Tuesday, December 28, 2010

35640 x 8000! No, wait...

...that would be the display resolution of the HIPerSpace.  We're talking a different kind of resolution here.
not this one (source)
 Even though we've not quite reached the new year yet, Blogland is already starting to be all atwitter on the topic of New Year's Resolutions.  Off the top of my head, Dianne Sylvan, Holly the Everythingtarian and Al Kavadlo have all weighed in recently, and I'm sure there are some others I've missed, as well as plenty more in the coming couple of weeks.  Everyone's got something to say about this one.

From the little I've seen so far, there does seem to be a general consensus that the word "resolution" is totally taboo.  Sylvan's calling them "Sacred Intentions," which the witchy part of me adores (she's got a whole series going on about hers, if you fancy a good read) and Holly's got a list of "Things I Will Do In 2011," after having a lot of success with her "*ditto* In 2010" list last year.  Al just doesn't like them at all.  Seems like over the many years during which the New Year's Resolution List has emerged as a tradition, the Mid-February Screw The Resolution List celebratory drink/burger/rest-day-that-turned-into-a-week/what-have-you has become an inextricable part of the ritual, giving all kinds of nasty, failure-is-inevitable connotations to the poor word, which should mean "things about which one is resolute, or standing firm and determined."

I'm still pretty torn on the issue.  On the one hand, I'm in complete accord with Al in his vilifying of the "normal" resolutions people make:
"...they’re either overly vague (I’m going to get fit in 2011!) or unrealistically rigid (I’m cutting out all grains and simple sugars for 2011!). These types of resolutions are problematic because they don’t hold you accountable and/or they set you up to fail."
On the other hand, I love a good benchmark.  I am the queen of "to-do" lists (even if they rarely actually get done).  And Sylvan speaking about how she's going to do things really resonates with me:
 "...I'm taking a different approach; instead of resolutions, I’ve developed five overall intentions for the year, and each will require a series of smaller goals or ideas to complete them.  Some aren’t even fully formulated yet, but the to-do list will change as the year progresses.  Some are not difficult, but some will require a lot of me.  There won’t be a definite pass/fail, as the goal itself is not the prize; the prize will be what I learn and what I change in my life and in my heart as I work through them."

But then again, I really, really suck at deadlines.  Just ask T - I promised to make him felted slippers for Christmas...2008.   Yeah...still kind of need to cast on for those.  So I'm really liking Al's words on time-frames:
"[T]he calendar is just something WE MADE UP.  We made it up so we can know to meet at a certain time on a certain day and keep track of history to the best of our abilities (and it’s very helpful for those things) but it’s not real. Days and months and years are based on the actual cycle of the planets and stars, yes, but we made up the details.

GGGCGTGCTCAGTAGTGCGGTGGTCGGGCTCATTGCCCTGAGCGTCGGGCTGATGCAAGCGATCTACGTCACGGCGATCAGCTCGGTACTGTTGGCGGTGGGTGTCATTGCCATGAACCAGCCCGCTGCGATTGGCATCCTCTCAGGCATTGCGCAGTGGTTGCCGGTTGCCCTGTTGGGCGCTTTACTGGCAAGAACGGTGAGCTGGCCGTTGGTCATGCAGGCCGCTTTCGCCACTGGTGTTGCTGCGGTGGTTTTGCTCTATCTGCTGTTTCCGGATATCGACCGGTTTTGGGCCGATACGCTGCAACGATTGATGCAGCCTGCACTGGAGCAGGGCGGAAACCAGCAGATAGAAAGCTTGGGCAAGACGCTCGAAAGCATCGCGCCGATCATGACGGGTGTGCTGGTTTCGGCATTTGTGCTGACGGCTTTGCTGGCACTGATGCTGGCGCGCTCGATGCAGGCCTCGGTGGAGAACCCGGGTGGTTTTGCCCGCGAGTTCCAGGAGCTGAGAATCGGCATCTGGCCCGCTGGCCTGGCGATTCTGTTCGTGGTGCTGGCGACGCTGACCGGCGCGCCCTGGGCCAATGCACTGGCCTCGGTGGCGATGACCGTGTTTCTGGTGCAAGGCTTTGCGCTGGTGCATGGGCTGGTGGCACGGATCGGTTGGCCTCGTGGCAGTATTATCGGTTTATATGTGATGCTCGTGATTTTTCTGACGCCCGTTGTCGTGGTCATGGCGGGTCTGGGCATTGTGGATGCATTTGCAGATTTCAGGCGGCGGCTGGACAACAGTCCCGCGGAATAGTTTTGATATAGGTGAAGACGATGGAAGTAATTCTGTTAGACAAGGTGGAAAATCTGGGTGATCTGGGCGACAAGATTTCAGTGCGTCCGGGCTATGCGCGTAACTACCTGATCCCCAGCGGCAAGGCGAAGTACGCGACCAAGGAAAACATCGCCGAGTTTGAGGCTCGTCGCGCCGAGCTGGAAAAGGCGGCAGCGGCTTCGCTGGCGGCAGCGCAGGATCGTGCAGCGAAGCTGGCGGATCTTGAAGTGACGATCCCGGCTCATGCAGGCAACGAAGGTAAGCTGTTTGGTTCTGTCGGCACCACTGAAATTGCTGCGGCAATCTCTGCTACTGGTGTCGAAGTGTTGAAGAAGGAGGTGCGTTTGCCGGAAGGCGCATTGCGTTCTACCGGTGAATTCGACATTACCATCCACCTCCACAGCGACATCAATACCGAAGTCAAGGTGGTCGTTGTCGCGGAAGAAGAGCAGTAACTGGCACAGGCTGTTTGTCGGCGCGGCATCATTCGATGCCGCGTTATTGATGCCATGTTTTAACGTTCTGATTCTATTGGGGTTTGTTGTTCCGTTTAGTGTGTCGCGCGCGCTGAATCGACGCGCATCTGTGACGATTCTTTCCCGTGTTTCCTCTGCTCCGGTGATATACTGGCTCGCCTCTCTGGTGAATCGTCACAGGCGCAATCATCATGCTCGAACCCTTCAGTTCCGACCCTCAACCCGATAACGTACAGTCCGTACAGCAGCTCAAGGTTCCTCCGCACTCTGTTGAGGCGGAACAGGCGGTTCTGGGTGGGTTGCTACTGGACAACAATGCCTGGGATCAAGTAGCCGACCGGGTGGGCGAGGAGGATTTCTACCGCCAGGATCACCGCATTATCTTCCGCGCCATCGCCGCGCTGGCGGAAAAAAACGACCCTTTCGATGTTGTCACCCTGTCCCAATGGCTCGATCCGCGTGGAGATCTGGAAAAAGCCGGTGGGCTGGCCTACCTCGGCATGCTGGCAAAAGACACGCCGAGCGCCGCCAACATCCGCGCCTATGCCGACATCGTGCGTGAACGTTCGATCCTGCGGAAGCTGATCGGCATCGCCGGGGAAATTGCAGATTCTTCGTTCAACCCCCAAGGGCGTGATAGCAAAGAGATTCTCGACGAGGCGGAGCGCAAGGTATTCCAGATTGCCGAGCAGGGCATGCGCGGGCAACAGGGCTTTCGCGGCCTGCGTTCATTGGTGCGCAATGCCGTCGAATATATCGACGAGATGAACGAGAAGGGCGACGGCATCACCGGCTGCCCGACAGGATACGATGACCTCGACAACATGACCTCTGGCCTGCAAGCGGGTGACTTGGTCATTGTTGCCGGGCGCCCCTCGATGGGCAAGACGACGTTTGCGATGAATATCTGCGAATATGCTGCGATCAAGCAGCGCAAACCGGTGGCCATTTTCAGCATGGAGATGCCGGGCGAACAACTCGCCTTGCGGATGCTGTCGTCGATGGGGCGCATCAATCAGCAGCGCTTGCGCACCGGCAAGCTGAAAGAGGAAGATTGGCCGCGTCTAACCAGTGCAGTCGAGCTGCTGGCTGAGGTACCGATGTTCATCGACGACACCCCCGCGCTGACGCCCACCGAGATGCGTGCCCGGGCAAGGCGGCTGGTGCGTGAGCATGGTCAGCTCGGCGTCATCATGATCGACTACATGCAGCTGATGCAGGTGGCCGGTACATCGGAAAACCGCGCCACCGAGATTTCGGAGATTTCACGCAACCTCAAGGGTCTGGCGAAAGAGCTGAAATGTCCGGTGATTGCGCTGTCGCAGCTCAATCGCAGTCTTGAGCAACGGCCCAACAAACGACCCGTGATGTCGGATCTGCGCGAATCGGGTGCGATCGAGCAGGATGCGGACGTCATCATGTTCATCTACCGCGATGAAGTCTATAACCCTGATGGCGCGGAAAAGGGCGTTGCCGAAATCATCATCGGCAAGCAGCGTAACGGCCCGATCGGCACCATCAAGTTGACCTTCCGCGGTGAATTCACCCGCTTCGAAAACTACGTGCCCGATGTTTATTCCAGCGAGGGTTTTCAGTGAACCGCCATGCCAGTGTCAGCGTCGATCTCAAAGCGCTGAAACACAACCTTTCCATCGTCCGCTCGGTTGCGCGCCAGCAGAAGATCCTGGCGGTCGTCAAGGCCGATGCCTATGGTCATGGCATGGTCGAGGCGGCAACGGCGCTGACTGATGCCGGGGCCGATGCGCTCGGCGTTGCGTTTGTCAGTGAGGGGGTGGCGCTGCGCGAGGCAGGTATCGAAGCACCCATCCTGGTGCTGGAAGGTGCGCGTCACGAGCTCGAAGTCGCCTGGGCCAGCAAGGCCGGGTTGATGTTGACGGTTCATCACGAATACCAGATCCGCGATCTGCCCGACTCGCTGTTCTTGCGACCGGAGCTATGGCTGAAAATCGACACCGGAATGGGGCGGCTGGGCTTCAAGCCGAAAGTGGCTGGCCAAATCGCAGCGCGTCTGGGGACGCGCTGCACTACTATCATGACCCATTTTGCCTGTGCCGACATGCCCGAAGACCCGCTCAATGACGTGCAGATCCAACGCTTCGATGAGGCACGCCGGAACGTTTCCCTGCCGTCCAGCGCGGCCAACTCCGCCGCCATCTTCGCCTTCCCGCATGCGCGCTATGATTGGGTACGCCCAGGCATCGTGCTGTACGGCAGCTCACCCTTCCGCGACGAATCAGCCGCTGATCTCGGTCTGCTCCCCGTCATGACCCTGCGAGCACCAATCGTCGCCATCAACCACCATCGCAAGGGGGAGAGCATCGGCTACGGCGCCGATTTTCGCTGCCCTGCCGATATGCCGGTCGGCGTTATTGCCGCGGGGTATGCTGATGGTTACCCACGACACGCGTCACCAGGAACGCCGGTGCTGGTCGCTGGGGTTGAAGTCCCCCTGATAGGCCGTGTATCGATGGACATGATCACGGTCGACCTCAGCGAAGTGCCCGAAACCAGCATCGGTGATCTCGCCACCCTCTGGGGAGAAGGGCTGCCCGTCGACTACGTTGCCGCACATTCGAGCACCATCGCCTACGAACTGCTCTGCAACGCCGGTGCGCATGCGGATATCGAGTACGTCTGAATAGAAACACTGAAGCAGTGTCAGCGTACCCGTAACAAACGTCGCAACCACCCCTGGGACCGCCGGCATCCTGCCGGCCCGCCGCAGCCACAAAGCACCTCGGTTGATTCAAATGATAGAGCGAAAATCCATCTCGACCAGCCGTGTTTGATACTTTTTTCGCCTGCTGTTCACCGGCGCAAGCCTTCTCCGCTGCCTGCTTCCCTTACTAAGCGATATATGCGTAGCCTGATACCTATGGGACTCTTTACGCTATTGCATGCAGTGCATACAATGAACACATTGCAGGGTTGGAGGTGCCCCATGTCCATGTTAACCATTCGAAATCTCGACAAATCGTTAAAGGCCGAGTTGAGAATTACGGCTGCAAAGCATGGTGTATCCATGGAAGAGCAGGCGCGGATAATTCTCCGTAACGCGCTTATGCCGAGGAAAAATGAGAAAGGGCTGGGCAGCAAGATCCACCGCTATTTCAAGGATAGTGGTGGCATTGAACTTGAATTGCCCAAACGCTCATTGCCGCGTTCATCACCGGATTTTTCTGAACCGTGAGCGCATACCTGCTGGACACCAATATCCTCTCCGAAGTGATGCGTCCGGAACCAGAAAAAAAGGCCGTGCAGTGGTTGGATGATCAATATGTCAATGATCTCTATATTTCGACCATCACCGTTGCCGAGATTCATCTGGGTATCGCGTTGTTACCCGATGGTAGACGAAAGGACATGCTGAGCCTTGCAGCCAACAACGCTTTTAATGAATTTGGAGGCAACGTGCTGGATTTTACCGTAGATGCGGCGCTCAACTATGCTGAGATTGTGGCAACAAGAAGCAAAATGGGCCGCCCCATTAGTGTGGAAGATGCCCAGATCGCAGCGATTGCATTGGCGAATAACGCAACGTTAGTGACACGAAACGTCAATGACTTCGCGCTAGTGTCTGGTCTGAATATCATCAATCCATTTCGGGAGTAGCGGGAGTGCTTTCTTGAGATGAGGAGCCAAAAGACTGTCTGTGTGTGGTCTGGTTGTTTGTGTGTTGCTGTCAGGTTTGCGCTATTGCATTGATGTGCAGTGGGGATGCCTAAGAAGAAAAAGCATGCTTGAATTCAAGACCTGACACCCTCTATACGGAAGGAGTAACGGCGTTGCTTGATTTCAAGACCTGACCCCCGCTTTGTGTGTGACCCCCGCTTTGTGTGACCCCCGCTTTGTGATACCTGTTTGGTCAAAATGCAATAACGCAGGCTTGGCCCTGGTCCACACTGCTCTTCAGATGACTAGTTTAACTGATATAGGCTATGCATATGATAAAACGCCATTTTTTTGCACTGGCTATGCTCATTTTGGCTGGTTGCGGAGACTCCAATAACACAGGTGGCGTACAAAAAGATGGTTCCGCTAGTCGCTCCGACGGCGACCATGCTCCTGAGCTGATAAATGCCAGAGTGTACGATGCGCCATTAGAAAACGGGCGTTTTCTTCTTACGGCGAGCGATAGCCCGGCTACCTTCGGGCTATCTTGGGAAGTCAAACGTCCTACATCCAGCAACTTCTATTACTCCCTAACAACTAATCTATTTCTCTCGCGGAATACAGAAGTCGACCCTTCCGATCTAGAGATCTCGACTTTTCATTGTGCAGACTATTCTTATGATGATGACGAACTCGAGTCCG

Every day is just a day, but it’s also a new opportunity, regardless of whether it’s January 1st or December 27th.... Focus on the process and take it step by step instead of looking ahead an entire year."
 But I can't deny that feeling Holly talks about in her original Will-Dos of 2010 post:
"Isn’t it funny how the a new year really makes you feel like so much is possible? It is also my goal to try to hold onto that feeling all year long and remember that EVERYDAY is a chance to do whatever the hell I want."
Yes, the action of literally turning over a new leaf (on the calendar, that is) absolutely makes me more motivated.  And there are definitely both things that I want to do (brush up my French, learn decent Spanish, finish the garden, deadlift 200lbs) and that I need to do (start an IRA, get my own health insurance, finish my degree, get a place of my own), regardless of how long it takes me but preferably soon, which is where the deadline thing comes in.

So I think there's going to be some variety of a list of goals/wishes/intentions for the new year (and beyond) coming soon.  I'm still toying with format, though (fairly-well-defined, check-'em-off-the-list-and-keep-going will-dos, like Holly?  big, sweeping, detailed intentions, like Sylvan?  101 in 1,001? or something completely different?).  But I think I need to proclaim some kind of goal list, regardless of how.  As much fun as enjoying the journey of life one day at a time is, it wouldn't be a journey if there weren't some kind of a destination in mind.

Lurkers: what's worked for you, resolution goal-wise?  What hasn't?



  1. Last year my resolution was to give up buying storebought bread and to only eat bread that I baked myself. Which I actually followed through with. However, it was a very specific resolution and not too restrictive, plus I love bread, so it worked.

    I am very torn about life-changing resolutions like "I will get fit" because what that means or entails is very vague. I also don't really get this January 1st thing. Why not today? Which is why I AM starting today (actually, the day after Christmas) in my resolution to lose all the weight I gained in 2010. I want to happy with the way I look and right now, I'm just not. Do I really know how I'm going to do that? Not exactly. So we'll see what happens...

  2. Joanne, that seems like an example of a really good resolution - it's not too stringent, very specific and has two separate ideas (get healthier and learn something, in this case how to make awesome bread) within it.

    I think the hardest thing for most people to work into their goals is realism. Too far towards the vague or the over-intense makes it impossible right off the bat. Keep us updated on your own progress - I know you can get there!